The Plaintiff documents her counsel's work in affidavits and attached time summaries. Docs. 37-2; 37-3; 37-4; 37-5; 41-1; 41-2; 41-4. The Defendants do not contest the availability of attorney's fees and costs. See generally Doc. 39. Rather, the Defendants contend that the Plaintiff's request for attorney's fees is unreasonable because (1) there is no evidence that the Plaintiff's counsel's rate of $275 per hour is in line with prevailing market rates; (2) some of the tasks for which the Plaintiff's counsel billed were excessive, duplicative, administrative or otherwise unnecessary; (3) there is no recovery for unsuccessful attempts to overturn the underlying judgment and pleading errors; (4) some of the billing entries were vague or misleading “block billing” entries; and (5) the Plaintiff's counsel may not recover for fees billed after entry of the settlement agreement. See generally Id. The Court will address these arguments in turn, considering the general appropriateness of the Plaintiff's requested award and examining the reasonableness of each contested task.

         B. Reasonable Hourly Rate

         First, the Defendants argue that the Plaintiff's counsel's rate of $275 per hour is not reasonable. Doc. 39 at 4. “A reasonable hourly rate is the prevailing market rate in the relevant legal community for similar services by lawyers of reasonably comparable skills, experience, and reputation.” Norman v. Housing Authority of City of Montgomery, 836 F.2d 1292, 1299 (11th Cir. 1988) (citation omitted). “The party seeking attorney's fees bears the burden of producing satisfactory evidence that the requested rate is in line with prevailing market rates.” Loranger v. Stierheim, 10 F.3d 776, 781 (11th Cir. 1994) (quotation marks and citation omitted). Satisfactory evidence is “more than the affidavit of the attorney performing the work.” Id. (quotation marks and citation omitted).

         Here, the Defendants contend the hourly rate should be reduced to $250 per hour because that rate “was deemed reasonable by this court for both of the same counsel, and the same relevant legal community of the Macon Division of the Middle District of Georgia, ” in another case before the Court covering approximately the same time period as this case.[6] Doc. 39 at 5. The Defendants also argue that the Plaintiff's counsel have not submitted any independent evidence to show that $275 per hour is actually reasonable.[7] Id. at 5-6. While it is true this Court as well as other courts in FDCPA cases have deemed reasonable a rate of $250 per hour, that alone is not determinative. Norman, 836 F.2d at 1299-1300 (“In evaluating comparability of the market rates being attested to, the district court may wish to consider any of the Johnson factors to the extent that they suggest that comparables offered may not be relevant to the issues before the court or as they may affect the weight to be given to the comparables being offered the court.”). Relying on a national survey as their independent evidence that $275 per hour is reasonable, the Plaintiff's counsel claim “the reasonable hourly rate for handling consumer rights claims in this Court for attorneys with four to five years of experience in consumer rights litigation is between $295.00 an hour and $325.00 an hour.” Doc. 41 at 2-3. Both of the Plaintiff's counsel have been practicing law in Georgia since November 2012, litigating a significant number of consumer cases. Doc. 37-1 at 6-7. As the Defendants acknowledge, the Plaintiff's counsel are “seasoned” attorneys. Doc. 39 at 8. The Plaintiff's counsel also note that based on their research, no plaintiff “had ever maintained a claim against a defendant in an FDCPA action based on sending a letter to an inconvenient (but valid) mailing address, ” and thus they potentially had to create new law in prosecuting this action. Doc. 41 at 3. Accordingly, the Court concludes an hourly rate of $275.00 is within the range of reasonable rates in the relevant legal market, particularly given the counsel's years of experience litigating FDCPA cases and the novelty of the Plaintiff's case.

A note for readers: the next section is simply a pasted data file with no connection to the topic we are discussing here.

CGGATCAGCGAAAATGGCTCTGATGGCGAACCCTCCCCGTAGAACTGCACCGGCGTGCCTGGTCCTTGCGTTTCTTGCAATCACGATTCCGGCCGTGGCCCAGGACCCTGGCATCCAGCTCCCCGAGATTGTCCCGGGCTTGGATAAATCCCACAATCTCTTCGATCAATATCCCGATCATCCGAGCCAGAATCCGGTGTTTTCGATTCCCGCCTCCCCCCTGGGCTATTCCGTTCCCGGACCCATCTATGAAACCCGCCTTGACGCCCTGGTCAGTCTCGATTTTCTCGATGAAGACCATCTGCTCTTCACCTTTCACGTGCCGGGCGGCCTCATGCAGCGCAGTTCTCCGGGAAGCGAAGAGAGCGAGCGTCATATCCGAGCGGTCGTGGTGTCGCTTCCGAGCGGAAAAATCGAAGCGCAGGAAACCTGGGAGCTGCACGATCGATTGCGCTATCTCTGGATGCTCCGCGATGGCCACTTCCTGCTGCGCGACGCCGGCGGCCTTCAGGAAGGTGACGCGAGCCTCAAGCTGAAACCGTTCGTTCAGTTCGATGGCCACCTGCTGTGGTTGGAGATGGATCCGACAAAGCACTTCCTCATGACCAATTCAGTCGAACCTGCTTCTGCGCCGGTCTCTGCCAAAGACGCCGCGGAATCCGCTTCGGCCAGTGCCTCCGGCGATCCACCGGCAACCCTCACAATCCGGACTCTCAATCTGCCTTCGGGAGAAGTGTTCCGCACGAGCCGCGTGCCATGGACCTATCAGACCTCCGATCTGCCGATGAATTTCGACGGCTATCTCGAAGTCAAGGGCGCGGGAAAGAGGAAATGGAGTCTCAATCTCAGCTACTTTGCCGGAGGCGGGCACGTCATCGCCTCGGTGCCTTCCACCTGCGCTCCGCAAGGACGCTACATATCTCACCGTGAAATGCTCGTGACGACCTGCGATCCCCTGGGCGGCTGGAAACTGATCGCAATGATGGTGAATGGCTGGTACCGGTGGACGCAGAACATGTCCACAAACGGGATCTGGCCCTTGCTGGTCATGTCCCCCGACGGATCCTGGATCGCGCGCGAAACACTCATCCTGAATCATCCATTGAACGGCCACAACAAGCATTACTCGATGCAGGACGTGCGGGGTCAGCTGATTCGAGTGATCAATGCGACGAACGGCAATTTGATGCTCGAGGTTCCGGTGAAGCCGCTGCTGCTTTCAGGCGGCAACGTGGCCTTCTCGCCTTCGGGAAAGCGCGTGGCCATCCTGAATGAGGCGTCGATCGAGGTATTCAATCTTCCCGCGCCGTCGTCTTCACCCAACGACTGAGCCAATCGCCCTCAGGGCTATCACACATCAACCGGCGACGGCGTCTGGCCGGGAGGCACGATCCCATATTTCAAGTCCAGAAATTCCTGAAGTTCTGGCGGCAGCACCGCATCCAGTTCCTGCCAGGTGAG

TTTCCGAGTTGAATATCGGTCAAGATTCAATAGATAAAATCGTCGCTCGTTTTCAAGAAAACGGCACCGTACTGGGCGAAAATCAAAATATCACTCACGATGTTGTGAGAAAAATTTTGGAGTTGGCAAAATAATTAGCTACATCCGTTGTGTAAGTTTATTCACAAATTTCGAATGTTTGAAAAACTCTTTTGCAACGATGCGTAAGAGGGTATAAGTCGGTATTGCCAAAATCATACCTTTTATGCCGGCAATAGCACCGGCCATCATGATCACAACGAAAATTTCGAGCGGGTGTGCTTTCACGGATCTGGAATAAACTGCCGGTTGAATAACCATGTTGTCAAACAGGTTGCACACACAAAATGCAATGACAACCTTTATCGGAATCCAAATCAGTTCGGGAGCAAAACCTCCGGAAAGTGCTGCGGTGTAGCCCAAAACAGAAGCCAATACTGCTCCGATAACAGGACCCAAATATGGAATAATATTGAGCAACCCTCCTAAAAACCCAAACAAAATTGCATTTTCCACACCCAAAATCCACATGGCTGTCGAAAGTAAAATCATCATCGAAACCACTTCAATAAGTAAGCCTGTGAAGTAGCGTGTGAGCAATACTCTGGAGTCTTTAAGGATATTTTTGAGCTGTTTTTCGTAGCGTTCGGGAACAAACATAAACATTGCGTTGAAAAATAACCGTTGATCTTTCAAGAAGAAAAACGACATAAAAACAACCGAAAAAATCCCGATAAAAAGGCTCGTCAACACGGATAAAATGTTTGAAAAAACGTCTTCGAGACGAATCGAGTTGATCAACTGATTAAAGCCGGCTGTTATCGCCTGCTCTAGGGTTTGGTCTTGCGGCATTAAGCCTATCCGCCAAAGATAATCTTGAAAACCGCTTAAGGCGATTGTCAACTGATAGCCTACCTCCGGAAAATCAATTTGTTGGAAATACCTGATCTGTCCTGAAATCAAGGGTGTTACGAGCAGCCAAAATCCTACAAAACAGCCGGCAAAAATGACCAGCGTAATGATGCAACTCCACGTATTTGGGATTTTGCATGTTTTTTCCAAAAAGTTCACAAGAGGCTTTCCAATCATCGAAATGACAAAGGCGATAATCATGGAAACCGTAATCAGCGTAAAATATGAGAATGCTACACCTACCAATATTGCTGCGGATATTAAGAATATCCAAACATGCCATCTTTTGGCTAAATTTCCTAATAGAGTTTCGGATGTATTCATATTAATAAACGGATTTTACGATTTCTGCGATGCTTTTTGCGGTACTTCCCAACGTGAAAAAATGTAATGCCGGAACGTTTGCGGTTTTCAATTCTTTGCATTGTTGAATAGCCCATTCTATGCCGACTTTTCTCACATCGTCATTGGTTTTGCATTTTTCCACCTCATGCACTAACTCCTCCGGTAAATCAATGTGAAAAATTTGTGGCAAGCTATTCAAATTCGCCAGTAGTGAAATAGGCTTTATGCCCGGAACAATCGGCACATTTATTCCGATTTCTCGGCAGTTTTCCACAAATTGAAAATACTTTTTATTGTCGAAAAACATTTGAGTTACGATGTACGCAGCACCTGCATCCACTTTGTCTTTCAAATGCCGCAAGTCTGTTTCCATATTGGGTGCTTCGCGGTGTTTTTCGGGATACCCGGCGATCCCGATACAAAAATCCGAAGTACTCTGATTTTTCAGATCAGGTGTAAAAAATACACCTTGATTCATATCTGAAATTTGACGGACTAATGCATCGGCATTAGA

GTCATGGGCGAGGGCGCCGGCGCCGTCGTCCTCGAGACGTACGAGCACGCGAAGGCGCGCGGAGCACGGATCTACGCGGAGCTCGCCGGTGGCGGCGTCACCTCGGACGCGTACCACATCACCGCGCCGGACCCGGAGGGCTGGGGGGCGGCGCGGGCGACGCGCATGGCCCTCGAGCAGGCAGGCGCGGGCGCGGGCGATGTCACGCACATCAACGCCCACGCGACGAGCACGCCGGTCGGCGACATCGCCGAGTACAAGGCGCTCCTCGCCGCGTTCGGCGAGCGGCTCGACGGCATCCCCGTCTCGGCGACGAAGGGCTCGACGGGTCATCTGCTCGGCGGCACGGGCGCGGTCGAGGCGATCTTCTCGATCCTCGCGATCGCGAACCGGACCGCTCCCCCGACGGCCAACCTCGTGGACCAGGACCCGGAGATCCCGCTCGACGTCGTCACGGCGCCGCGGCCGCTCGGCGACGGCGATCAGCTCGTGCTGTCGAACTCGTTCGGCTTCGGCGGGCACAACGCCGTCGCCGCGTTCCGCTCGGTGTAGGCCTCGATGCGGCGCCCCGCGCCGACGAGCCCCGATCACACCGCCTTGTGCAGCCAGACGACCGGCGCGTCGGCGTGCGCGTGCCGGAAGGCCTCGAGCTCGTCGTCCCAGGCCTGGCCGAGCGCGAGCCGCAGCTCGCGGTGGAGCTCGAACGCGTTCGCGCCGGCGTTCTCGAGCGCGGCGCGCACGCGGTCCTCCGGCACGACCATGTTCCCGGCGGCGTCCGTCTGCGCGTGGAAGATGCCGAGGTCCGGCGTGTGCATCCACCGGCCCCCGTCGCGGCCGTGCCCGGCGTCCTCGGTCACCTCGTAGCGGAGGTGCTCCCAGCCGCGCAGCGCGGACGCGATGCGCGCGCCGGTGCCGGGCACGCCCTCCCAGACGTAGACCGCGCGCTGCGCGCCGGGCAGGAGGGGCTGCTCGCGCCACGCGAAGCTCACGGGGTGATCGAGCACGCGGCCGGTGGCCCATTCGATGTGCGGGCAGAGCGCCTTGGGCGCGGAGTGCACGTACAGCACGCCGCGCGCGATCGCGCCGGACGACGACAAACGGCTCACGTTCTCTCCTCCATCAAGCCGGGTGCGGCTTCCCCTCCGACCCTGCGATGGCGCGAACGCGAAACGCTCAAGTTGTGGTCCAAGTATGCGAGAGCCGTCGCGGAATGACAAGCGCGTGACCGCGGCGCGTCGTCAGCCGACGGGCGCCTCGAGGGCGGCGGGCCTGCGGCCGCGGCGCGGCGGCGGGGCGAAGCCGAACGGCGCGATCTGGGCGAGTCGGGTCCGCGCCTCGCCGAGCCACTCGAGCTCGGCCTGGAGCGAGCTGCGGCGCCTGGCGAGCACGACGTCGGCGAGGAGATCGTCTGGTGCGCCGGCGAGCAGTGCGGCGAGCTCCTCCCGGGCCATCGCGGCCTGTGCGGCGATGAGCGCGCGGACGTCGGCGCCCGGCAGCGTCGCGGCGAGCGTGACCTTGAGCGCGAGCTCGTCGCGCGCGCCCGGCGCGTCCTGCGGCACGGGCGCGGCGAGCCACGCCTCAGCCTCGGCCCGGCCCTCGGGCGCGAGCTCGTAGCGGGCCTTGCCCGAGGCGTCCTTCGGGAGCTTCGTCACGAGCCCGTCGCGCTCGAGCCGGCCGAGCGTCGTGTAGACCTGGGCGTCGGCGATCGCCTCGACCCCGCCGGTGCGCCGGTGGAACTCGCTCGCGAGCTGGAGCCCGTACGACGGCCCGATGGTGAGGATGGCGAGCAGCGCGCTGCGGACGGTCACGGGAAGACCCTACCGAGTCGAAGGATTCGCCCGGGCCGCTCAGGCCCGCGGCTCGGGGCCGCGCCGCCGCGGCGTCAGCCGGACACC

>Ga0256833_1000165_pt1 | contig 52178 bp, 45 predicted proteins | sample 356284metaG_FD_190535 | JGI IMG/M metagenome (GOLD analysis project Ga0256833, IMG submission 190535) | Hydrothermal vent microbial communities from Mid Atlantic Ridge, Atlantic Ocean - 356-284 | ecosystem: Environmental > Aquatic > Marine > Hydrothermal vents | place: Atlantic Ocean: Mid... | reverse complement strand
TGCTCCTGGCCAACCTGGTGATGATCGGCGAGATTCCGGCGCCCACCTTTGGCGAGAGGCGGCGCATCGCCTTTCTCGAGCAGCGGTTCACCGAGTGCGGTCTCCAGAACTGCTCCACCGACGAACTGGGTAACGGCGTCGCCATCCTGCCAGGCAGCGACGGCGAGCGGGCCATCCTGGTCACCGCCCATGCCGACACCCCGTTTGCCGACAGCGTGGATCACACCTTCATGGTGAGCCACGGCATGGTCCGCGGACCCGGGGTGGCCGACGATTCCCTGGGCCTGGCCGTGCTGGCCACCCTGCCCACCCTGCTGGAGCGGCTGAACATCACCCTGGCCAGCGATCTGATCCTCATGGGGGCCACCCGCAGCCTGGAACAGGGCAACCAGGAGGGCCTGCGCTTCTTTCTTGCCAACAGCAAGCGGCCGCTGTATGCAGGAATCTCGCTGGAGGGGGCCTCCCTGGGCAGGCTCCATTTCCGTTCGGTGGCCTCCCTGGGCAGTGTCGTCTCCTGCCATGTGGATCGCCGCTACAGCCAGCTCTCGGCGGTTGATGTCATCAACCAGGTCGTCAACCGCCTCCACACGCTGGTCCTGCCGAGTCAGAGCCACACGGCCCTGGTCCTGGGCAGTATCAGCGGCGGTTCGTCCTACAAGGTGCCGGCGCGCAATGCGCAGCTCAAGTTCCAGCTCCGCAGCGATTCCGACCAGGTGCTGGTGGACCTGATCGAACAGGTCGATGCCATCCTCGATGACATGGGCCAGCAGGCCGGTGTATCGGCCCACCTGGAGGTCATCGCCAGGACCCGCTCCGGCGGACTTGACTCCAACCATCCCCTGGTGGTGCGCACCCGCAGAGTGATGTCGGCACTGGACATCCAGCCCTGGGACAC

C. ...